I remember the day I first interviewed Leslie in the San Juan County Detention Center a few months after he confessed. Although I had seen him before in court appearances, we had never met face to face. I sat waiting in an interview room that was completely filled by a large metal table and chairs. When the guards brought him in, unlocked his handcuffs and left him there, I was amazed at the fear I didn’t feel. He offered his hand for a limp handshake. He barely met my eyes. He sat, his shoulders slumped, as if he was trying to take up as little room as possible.

His hair was blonde, cut short, and he wore wire-rimmed glasses that gave him a bookish look. His jumpsuit was short-sleeved for summer and as he sat down I noticed the tattoos across his biceps. The demon tattooed across one arm gave my stomach its first nervous jump. His face showed little reaction to my presence, although his voice, nervous and hesitant, betrayed him as eager to please. He punctuated nearly every sentence with a high-pitched laugh. We talked about first meeting, icebreaker type things: his favourite books, what he did to pass the time in jail, his life before all this.

I was surprised to learn that not only was he an avid reader of Nietzsche, but he also was a card-carrying member of Amnesty International and a passionate advocate for independence in Tibet. He told me how he spent much of his time helping his cell mates, leading Bible study sessions, helping the illiterate learn to read, and teaching them about their rights. He became known for firing off letters to the American Civil Liberties Union when the prison guards got out of hand, something that has made him a favourite target of the authorities.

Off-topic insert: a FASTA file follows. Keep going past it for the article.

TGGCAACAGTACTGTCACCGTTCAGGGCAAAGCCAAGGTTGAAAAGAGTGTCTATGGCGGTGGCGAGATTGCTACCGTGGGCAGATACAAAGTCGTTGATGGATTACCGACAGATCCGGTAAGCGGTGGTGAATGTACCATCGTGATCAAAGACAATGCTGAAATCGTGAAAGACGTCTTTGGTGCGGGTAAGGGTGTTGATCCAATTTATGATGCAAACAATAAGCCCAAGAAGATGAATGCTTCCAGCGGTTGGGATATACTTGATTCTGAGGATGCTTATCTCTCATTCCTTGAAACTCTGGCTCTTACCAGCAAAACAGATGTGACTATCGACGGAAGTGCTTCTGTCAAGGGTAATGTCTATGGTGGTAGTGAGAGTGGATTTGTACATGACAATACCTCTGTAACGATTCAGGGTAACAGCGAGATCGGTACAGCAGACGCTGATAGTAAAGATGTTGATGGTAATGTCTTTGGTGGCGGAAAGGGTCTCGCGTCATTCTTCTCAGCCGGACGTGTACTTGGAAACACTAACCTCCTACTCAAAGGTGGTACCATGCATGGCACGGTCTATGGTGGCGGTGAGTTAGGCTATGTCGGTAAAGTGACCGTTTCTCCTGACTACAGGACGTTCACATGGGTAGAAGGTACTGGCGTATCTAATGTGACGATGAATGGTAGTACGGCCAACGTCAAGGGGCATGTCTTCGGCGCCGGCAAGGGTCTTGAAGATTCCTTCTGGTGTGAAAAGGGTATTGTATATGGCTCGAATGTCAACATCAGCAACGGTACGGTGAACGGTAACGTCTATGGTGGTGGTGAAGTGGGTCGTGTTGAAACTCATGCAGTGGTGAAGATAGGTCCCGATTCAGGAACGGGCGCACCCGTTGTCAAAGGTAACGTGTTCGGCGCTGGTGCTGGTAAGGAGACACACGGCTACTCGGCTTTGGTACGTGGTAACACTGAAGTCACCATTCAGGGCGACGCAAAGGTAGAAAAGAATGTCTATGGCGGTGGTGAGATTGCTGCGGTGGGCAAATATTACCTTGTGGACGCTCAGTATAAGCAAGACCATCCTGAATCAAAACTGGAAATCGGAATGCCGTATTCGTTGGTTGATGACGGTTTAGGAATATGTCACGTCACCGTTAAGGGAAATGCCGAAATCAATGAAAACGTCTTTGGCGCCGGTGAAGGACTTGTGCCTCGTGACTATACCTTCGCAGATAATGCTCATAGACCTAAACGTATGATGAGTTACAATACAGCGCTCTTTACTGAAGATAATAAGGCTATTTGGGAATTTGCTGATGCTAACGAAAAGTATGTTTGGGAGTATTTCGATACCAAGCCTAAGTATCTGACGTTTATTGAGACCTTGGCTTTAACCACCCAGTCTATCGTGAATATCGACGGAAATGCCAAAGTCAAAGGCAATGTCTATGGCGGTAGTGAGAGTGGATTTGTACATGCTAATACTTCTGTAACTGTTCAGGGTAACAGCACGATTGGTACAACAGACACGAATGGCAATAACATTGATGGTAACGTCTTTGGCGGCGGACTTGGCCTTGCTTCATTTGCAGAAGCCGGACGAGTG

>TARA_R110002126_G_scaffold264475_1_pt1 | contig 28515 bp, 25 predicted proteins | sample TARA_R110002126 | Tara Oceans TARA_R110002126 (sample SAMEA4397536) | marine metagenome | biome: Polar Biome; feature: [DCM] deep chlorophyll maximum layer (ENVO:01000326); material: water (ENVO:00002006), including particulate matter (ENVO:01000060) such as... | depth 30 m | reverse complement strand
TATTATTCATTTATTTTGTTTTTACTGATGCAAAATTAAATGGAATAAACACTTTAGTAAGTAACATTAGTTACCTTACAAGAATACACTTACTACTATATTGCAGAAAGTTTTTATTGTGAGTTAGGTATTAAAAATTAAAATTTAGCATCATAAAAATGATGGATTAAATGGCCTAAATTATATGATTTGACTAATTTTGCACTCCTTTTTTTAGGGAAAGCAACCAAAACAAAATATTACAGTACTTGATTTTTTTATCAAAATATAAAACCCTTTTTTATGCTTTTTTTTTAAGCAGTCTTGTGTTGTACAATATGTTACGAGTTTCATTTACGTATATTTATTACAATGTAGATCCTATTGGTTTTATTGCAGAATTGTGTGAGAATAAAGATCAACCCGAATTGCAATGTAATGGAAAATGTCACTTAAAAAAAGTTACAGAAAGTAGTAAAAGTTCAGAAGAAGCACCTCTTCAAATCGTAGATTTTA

When he was not helping others, Leslie was busy writing short stories and poetry, oftentimes using mediation or yoga in his jail cell to get his creative juices flowing. We spent much of my first visit discussing philosophical questions: What exactly is art? How could one succeed within society’s definition of success, while staying true to their art?

“Mainly I’m a poet. My poetry is really a piece of my soul,” he told me. “I write a lot of abstract and freelance poetry—once you get the structure you sacrifice the art.

“For me, I don’t want the success if I have to go that way. I do things for the art. I’m real free spirited about a lot of things which of course jail doesn’t help a lot with.”

Born and raised in Farmington, Leslie never fit in with the clean-cut Farmington crowd. In high school, he wore a trench coat, read philosophy books in math class, and quickly got kicked out of Farmington High School for “behavioural problems.” He was moved to the local alternative school and managed to earn his high school diploma without really trying. After high school, Leslie moved in with friends, got a job checking natural gas lines and made a career out of drugs and partying. Now that he’s looking at the next 40 years of his life behind bars, he says he looks back on the first 24 years of his life with regret.

When Leslie and I eventually spoke about Betty Lee and Donald Tsosie, he was clear about what he perceived to be his responsibility. “I don’t like being in jail or anything, no one does, but I realize where I was wrong and that’s the price that people pay.” He also felt a certain pride in putting Bobby behind bars. While he’s able to explain his involvement in Betty Lee’s death on a rational level, Leslie seems obviously shaken when he talks about that night.

“I grabbed her legs when I was told to and I looked for his knife,” Leslie told me as he looked down and carefully inspected his hands, his voice barely above a mumble.

“I didn’t look real hard for it because I just heard screaming, something that I won’t wish on anyone to hear. It was real agonizing.

“Even worse was the stop to the screaming. Because by then, especially after he stabbed her, she was running, he went to catch up with her, the screaming was just horrid. I wake up in cold sweats to this day. But even worse was the sudden stop to the screaming because there was no doubt what had happened.”